ot only knowledge, but also every
other gift, which we call the gifts of
fortune, have power to puff up earth: af-
flictions only level these mole-hills of
pride, plough the heart, and make it fit
for wisdom to sow her seed, and for grace
to bring forth her increase. Happy is that
man, therefore, both in regard of heav-
enly and earthly wisdom, that is thus
wounded to be cured, thus broken to be
made straight; thus made acquainted
with his own imperfections, that he may
| Francis Bacon
with what the person really is saying and their
actual location in reality.
Making men offenders for a word
Job did say wrong things; but he makes won-
derful statements of faith too. In 19:25-
29, Job declares his ecstatic joy at the
prospect of his personal, future salvation, but
Zophar is so proud and angry that all he can
do is lash out at Job straight afterwards (20:1),
totally ignoring Job’s faith, hope and ap-
peal. God’s final judgment is that Job has spo-
ken what was right about Him. We are
stunned. For Job has shaken his fist at God at
times. God overlooked all that, and looked to
the essence. We need to do likewise, not pay-
ing attention to every word spoken, recogniz-
ing humanity in both ourselves and others.
Which is how the story ends.
How it ended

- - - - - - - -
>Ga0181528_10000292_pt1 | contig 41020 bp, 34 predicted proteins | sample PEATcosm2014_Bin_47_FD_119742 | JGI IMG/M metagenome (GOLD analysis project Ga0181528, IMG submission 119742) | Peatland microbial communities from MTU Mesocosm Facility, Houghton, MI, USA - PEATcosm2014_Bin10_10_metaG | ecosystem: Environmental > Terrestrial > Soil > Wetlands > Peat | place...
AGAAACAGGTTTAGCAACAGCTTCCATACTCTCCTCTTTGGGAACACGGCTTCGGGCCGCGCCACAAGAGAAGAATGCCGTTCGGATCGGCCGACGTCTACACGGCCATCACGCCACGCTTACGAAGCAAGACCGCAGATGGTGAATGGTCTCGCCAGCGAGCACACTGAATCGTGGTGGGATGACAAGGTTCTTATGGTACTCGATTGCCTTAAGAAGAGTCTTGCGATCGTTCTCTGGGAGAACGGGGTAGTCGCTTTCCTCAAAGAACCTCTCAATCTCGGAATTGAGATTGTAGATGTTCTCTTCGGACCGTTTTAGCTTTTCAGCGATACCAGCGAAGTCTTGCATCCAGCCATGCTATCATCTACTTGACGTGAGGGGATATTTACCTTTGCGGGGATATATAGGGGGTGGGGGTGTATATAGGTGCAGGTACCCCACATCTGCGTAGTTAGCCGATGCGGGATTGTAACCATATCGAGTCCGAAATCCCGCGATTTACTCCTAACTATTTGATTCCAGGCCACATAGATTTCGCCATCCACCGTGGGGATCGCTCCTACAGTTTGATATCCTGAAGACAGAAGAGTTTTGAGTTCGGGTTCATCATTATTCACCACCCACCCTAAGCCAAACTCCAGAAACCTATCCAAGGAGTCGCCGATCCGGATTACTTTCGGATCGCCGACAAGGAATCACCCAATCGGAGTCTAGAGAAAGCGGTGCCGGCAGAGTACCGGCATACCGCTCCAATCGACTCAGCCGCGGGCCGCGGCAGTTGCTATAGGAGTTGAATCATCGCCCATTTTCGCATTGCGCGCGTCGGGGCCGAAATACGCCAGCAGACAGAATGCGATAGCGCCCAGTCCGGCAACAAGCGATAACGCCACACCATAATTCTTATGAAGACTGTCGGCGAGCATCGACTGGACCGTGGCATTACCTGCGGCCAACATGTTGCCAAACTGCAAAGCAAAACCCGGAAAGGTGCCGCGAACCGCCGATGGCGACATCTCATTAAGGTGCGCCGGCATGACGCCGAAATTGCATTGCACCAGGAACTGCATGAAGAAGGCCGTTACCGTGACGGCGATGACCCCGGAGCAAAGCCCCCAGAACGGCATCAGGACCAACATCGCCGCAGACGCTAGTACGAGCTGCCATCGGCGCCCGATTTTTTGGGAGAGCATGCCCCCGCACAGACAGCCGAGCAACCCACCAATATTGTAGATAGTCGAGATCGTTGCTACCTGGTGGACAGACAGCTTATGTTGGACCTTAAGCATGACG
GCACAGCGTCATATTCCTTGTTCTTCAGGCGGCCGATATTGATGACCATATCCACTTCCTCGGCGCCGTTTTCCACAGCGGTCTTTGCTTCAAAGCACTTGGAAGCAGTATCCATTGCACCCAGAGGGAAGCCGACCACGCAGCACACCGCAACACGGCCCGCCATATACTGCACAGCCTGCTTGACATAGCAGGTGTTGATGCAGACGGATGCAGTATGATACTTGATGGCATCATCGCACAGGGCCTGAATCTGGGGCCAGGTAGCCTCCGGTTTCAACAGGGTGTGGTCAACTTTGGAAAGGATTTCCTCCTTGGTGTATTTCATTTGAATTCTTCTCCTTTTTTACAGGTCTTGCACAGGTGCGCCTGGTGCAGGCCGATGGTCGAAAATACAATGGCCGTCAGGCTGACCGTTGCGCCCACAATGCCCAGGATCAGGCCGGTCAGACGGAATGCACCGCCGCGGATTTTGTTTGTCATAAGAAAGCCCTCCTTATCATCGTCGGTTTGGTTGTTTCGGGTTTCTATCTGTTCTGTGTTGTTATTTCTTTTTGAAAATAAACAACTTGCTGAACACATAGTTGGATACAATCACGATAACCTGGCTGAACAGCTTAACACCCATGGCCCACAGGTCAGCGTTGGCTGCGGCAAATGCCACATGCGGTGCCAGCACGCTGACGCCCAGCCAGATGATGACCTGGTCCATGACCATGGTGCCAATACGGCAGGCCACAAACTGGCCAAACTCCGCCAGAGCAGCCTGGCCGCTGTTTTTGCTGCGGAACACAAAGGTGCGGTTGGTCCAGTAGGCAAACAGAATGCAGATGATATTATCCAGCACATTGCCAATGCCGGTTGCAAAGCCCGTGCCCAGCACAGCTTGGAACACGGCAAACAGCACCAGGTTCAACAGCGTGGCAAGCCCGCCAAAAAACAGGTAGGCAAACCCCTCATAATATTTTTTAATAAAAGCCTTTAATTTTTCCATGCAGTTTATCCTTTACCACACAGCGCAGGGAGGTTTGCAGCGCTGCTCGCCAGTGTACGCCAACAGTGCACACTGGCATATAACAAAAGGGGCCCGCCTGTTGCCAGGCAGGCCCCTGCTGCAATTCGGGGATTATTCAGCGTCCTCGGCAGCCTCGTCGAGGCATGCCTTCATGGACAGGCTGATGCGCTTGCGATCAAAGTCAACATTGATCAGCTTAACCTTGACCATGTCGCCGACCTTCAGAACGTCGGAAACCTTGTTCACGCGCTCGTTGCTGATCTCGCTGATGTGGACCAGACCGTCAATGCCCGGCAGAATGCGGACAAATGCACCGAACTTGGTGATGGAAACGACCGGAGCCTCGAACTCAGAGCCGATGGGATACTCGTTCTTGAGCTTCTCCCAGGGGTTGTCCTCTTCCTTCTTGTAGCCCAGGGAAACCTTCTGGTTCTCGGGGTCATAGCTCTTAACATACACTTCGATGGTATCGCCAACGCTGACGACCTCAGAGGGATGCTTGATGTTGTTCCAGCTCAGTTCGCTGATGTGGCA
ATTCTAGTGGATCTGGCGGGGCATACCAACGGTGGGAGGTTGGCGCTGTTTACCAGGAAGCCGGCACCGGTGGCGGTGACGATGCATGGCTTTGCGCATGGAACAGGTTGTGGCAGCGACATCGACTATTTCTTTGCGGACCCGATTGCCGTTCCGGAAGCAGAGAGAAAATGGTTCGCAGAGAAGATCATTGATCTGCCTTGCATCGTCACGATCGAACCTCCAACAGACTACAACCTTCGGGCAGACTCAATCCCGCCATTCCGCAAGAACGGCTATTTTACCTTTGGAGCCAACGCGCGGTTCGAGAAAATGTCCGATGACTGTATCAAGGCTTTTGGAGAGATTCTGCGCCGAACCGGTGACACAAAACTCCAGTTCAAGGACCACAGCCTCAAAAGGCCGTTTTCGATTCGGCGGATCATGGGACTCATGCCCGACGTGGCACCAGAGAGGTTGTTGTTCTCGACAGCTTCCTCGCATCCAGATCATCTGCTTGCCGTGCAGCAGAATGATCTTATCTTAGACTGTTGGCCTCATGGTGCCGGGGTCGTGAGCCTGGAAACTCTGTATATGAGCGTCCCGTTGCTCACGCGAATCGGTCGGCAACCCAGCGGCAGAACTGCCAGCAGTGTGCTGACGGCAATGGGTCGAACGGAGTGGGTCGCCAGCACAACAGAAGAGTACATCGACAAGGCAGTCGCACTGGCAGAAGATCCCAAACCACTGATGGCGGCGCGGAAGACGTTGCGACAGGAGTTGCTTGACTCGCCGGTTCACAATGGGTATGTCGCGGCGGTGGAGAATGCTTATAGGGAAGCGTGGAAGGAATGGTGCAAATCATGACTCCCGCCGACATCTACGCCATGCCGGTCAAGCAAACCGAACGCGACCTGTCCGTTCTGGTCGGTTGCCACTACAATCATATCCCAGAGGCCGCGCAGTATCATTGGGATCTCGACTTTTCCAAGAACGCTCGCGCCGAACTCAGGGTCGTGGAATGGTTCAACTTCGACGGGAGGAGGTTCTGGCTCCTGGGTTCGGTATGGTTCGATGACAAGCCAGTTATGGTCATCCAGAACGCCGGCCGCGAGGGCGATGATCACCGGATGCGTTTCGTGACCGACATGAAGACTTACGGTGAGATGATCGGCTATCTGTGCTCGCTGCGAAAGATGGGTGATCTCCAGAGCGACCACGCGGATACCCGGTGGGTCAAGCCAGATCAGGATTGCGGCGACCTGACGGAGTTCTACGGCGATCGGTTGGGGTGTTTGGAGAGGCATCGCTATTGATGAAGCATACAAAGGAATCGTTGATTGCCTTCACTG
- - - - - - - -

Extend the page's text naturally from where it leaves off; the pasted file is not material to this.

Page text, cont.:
At the end, God did engage with the words and
arguments of Job and the friends; and Job’s
response to Him constantly quotes God’s
words. This is what restoration is about -
engagement, fellowship, and seeing each
others’ face with joy, praying for and enabling
each others’ salvation, as Job did for his
friends. This is the final “end of the Lord” in
the story of Job, and of our lives; but we can
live the spirit of it now.
| Duncan Heaster
Blessed is the man whom Thou
chasteneth, O Lord
“But he that does the will
of my Father...”
| Bro Neil Todd (New Zealand)
here are no more important words in this
world than those spoken by Jesus Himself.
They have the authority of God and the power
of truth. We could look hard at ourselves in
the light of this one challenging statement.
In full it reads, “Not everyone who says to Me,
‘Lord, Lord’ shall enter the kingdom of God.
But he who does the will of My Father in
heaven.” (Matt 7:21-22). The prospect of a
heavenly selection process, excluding some is
It was written before of the Christ, “Lo (see,
behold) I come to do Thy will, O God.” (Psalm
This is the singular mindset of our Lord. The
record of Jesus’ life (the little we have of it)
is of His 100% attention to this goal. It could
be suggested that His motivation was one of
‘a slave-like obedience’ - true as He was ‘the
servant’ spoken of in Isaiah’s prophecy. How-
ever, this NOT the case! Christ was pleased to
reach out, to rejoice and to smile as He went
about doing good!
Psalm 40:8 goes on to add (or predict) that it
would be a much greater, more superior mo-
tive that would drive Messiah.
“I delight to do Thy will, O God.” It is the dif-
ference between ‘I MUST do’ or ‘I WANT to’ the
heart’s desire. Jesus set the highest of motives
for our own Christian service... twin ideals of
desire and urgency. Can we make the upgrade
from merely, ‘doing’ to one of ‘truly delighting’
in our daily service to the Lord, our Lord?
Sadly organised religion has a habit of reducing
Divine directives to strict ritual - not “the Way
of the Lord”!
If this sort of compliance attitude is what our
Heavenly Father ‘expects/desires’ then He
would not have made His Word so clear to the
prophet (Micah 6:6-8). “Do I want thousands
~ continued ...